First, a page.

If not possessed by some ghoul or been eaten by a shark, upon your return from Alcatraz it is worth a trip on the old cable car - designed by a Scotsman, again, another feather in the cap of the British - to the top of Nob Hill where the famous windy road is situated. Notwithstanding the fact the tram is packed to the brim with tourists, is over 100 years old and feels as if could fall apart at any second, it is a pleasant journey to the top of the hill where you will enjoy equally splendid views along with healthy competition wrestling with fellow tourists for the best photography spot.


Now, if you haven’t been killed by an earthquake, a shark or been possessed by a ghost, you should, deservedly, be feeling lucky. As a result, there is no better time to visit Las Vegas, a city built from the very fabric of luck and the pursuit of mere hedonistic pleasure. Expanded from a row of grandiose casinos, the ‘strip’ is littered with fliers for seedy escorts services, escalators to shuffle people between casinos and impressive shows; all of which are designed to induce you into a hypnotic state of euphoria, forgetting your inhibitions, bank account and dignity. Each casino is fashioned to replicate a famous landmark from across the world. For instance, the Luxor mimics the pyramids of Egypt; Caesars Palace is designed around the iconic roman emperor Julius Caesar; the Venetian - would you believe - based on Venice, Italy with its baroque architecture and gonderlas - you will frequently overhear Americans claim that they no longer need to visit the real Venice as the Venetian is a "carbon copy"... It must be absolutely bliss being that stupid. Once you step inside of a Casino you will feel no doubt a rush of energy, possibly transcended from the buzz of the victorious, the feeling that fortune will favour you to win big or, most likely, from the the oxygen that is pumped into the casino floor. Once you have entered the casino, there is no turning back, you have been enticed and ensnared, sins will inevitably be committed and, no doubt, you will leave 'Sin City' in the vain hope that any mention of last nights activities will never filtrate into your normal life. You can only pray that the dictum 'what happens in Vegas stays in Vegas' is unwavering.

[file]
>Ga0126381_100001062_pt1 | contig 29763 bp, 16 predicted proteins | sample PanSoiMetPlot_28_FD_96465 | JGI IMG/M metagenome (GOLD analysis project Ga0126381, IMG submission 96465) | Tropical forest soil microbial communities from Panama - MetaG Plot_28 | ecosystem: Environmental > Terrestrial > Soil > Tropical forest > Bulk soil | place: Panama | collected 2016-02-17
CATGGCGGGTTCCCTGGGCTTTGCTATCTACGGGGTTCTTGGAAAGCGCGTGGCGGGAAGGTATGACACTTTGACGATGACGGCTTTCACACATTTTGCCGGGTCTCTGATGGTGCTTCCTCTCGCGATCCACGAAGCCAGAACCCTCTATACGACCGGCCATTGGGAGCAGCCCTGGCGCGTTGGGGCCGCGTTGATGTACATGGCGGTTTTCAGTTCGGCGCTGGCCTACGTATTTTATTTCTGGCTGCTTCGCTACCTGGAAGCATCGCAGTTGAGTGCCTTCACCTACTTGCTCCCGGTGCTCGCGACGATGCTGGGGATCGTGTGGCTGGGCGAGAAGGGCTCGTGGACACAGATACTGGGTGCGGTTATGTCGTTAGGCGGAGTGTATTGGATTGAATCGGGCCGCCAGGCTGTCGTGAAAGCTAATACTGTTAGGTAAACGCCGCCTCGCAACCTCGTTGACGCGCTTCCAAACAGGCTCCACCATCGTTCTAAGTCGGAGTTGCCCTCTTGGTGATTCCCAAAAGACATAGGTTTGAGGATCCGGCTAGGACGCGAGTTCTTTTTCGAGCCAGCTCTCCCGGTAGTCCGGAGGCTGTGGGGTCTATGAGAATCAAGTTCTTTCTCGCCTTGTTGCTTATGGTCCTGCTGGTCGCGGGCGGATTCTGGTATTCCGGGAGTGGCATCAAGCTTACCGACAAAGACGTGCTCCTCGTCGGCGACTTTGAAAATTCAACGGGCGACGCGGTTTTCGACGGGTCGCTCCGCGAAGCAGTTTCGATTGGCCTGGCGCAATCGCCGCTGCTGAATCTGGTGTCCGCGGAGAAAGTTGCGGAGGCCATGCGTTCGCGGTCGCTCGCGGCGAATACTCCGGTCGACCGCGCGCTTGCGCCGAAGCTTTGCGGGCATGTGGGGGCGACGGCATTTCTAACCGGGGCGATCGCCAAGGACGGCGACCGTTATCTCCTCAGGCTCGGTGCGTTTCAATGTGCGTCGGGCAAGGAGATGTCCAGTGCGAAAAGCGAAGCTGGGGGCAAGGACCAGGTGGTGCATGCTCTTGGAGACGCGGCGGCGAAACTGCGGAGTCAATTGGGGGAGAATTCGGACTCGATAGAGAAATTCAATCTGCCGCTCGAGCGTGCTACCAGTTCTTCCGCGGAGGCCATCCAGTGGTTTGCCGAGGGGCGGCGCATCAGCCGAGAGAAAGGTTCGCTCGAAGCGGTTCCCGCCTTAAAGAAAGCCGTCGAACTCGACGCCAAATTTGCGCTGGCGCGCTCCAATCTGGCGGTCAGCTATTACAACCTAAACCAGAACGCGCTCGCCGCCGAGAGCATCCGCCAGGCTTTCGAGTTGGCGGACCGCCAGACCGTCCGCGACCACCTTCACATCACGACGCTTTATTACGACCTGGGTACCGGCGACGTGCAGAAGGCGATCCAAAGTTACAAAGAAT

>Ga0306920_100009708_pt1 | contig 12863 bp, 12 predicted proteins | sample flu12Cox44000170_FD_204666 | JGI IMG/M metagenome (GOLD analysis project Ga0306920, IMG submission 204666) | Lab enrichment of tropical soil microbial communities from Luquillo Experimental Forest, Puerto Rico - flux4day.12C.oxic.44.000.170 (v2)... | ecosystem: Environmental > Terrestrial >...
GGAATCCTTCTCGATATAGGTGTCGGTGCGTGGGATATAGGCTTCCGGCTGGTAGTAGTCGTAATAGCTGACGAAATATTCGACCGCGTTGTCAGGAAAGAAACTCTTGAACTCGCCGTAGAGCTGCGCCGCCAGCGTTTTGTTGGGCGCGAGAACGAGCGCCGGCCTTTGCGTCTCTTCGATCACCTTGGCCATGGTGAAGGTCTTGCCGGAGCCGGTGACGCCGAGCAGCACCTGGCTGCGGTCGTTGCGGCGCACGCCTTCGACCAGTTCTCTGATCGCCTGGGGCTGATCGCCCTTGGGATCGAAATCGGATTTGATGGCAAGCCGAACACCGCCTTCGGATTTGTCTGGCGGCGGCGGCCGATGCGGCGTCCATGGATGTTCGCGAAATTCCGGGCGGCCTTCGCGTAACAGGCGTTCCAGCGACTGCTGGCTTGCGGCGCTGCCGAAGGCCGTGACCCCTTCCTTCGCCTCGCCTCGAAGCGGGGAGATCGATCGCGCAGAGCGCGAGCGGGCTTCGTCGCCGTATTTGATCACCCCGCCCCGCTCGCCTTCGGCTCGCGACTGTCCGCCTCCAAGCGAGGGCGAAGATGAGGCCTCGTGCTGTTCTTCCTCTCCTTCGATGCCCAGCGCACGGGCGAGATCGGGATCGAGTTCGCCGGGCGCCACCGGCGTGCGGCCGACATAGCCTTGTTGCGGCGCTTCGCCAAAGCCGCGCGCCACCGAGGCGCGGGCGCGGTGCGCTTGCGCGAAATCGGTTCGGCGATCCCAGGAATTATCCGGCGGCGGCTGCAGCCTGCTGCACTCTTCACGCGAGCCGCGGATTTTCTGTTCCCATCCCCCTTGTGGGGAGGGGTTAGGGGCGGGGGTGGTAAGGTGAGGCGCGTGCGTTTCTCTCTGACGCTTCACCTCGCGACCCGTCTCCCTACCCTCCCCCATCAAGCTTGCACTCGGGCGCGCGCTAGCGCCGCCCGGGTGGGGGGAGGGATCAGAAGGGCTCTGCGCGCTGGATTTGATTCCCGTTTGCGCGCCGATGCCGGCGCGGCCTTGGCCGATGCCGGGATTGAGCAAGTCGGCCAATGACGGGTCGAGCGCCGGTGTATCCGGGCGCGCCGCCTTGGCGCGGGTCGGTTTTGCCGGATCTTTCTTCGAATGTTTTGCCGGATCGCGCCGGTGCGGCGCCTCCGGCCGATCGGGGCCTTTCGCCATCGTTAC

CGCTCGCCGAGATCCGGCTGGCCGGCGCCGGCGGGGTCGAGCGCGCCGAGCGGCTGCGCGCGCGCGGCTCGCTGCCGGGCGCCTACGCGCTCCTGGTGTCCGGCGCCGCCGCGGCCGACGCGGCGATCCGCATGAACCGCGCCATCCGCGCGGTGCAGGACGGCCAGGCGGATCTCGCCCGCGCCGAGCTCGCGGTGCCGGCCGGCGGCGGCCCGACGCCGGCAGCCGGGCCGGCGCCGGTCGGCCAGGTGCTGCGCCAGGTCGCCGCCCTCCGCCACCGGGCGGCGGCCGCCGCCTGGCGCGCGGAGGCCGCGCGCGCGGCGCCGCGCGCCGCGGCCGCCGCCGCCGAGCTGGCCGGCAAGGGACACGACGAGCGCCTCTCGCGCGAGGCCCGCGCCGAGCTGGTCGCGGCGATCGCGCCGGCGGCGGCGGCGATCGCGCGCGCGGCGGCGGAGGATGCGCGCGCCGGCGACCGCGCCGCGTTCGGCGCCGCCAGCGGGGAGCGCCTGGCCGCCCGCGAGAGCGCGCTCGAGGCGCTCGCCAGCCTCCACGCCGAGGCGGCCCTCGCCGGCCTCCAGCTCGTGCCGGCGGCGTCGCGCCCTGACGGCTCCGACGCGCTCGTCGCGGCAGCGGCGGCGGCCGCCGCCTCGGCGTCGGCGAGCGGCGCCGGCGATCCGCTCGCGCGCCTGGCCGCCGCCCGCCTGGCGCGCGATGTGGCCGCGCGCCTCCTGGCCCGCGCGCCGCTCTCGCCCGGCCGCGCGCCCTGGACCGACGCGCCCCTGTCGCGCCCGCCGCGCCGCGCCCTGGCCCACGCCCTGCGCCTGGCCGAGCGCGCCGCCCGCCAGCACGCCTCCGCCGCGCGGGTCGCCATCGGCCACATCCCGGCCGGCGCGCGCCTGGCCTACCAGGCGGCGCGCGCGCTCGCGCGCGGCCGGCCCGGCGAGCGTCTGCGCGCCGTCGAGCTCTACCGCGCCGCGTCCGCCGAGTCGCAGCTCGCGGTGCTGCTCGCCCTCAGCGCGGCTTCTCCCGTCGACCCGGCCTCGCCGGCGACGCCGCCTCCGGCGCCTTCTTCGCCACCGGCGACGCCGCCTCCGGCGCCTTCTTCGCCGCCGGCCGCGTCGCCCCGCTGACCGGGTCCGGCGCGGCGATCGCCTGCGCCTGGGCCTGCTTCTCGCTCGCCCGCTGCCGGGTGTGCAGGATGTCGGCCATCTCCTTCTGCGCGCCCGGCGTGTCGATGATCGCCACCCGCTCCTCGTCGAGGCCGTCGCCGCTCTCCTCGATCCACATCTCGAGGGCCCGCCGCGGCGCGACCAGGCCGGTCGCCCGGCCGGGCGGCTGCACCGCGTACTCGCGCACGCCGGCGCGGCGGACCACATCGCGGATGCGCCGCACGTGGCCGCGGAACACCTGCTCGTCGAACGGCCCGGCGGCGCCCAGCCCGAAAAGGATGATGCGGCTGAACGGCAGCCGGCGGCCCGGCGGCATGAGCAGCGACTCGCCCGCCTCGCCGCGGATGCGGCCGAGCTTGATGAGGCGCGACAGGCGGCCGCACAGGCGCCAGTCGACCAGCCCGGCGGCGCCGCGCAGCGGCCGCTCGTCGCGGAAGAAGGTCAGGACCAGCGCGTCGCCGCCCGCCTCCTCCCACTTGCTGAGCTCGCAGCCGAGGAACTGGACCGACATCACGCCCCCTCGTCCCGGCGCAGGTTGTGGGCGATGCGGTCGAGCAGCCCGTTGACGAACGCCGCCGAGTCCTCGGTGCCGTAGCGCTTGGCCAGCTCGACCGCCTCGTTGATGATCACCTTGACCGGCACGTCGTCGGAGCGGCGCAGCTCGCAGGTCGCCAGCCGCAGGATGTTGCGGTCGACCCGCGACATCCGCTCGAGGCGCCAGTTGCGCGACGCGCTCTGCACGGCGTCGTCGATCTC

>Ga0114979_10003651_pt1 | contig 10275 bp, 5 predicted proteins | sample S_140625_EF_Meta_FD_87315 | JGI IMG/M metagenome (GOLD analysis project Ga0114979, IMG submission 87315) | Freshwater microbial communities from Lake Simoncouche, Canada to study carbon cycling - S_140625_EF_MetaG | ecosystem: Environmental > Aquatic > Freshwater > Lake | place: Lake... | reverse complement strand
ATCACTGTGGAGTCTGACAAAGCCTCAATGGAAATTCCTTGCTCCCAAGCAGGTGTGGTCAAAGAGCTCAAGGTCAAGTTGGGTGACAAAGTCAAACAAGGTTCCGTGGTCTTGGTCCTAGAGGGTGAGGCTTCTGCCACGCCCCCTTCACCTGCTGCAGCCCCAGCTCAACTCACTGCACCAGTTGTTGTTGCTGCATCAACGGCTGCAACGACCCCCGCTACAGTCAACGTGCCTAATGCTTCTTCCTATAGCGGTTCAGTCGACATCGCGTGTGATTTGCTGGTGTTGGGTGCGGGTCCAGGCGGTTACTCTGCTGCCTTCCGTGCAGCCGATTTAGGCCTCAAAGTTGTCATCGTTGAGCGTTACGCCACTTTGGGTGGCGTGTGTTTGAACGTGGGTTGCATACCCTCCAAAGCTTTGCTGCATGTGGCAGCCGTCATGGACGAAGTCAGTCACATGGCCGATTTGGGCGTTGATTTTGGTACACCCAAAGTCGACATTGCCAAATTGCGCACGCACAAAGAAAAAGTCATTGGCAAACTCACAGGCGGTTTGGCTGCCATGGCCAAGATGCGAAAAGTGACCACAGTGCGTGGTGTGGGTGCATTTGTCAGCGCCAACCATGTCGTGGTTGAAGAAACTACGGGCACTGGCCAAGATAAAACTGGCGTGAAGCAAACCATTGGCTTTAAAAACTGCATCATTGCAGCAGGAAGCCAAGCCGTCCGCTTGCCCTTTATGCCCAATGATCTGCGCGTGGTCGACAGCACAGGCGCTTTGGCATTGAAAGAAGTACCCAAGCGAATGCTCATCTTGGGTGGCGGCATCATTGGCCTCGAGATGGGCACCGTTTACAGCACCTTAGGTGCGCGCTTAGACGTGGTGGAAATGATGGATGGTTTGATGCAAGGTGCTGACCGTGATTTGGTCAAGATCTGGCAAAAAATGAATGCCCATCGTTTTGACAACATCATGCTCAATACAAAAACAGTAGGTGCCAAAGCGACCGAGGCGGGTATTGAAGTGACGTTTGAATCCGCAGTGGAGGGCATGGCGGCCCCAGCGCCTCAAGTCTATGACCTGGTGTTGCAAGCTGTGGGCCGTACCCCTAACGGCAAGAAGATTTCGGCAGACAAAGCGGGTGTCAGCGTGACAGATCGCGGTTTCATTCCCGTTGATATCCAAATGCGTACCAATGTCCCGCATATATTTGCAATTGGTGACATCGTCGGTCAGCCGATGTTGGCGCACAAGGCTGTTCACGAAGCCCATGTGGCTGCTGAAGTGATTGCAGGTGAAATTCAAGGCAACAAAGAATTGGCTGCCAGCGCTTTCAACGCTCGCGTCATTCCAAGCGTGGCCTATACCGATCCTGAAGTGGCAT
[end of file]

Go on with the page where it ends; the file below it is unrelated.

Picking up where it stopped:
Feeling that to completely purge yourself of the sins you committed in vegas, you need to escape as far away as possible; it is time to go home. However, to break up the long flight, it is worth stopping off in Washington DC. Here you can take a tour, darting across the city in a small electric cart in order to view the major institutional and democratic pillars of the United States. An ominous feeling tingles down your spine as you view the Capitol Building from a distance. You stand bewildered at the current state of American politics. The nation that once symbolised the free world, its values of opportunity and progressiveness is being eroded. You reflect on your recent trip across the country. In New York you observed the homeless problem and severe juxtaposition between those in the top and bottom echelons of society; in LA a serious drug issue and the unreasonable expectations placed on youths to succeed in the creative industries there; in San Fransisco you didn't even venture into the centre of the city due to it being plagued with crime and homelessness; Vegas epitomised a culture of hedonism, consumerism and materialism that is present across the whole of the USA. And in Washington DC, the problems continue to unravel. Under two hours from where you are standing is the location of a convenience store in which an 18 year old, who had access to an AR, shot and killed over 8 people. Just a month later, 19 children were killed in a school shooting in Texas, again by teenager who had access to an AR. You look somewhat hopefully to the Senate building, knowing that to be the place where everything could change, where the homeless plague can be cured, where the drug problem can be solved and where the gun crisis can be fixed. Yet, in this moment the news breaks of the overruling of Roe vs Wade. This confirms to you that the once most democratic and forward thinking country in the world is now moving backwards. The principle of the separation of powers - quintessential to a functioning democracy - effectively rendered futile with the executive having control to make political choices when choosing the supreme court judges, the ideas surrounding a women and her body reversed to 1945 (I believe abortion should be legal in cases of rape, if the woman is a minor or for medical reasons etc... not as a form of contraception - the open acceptance towards casual and regular sex in todays society must bear consequences and that should not be the life of child). The hopeful look you have towards the senate quickly descends into a look of shame and disappointment, for you know nothing will change, just as it hasn't since the start of the homeless crisis, just like it hasn't since the war on drugs, and just like it hasn't since the last mass shooting. America can no longer be revered as the nation of new ideas and progressiveness. America is no longer, as they self-purport, 'the best nation in the world'. It is a nation in decline. It is a nation in reverse.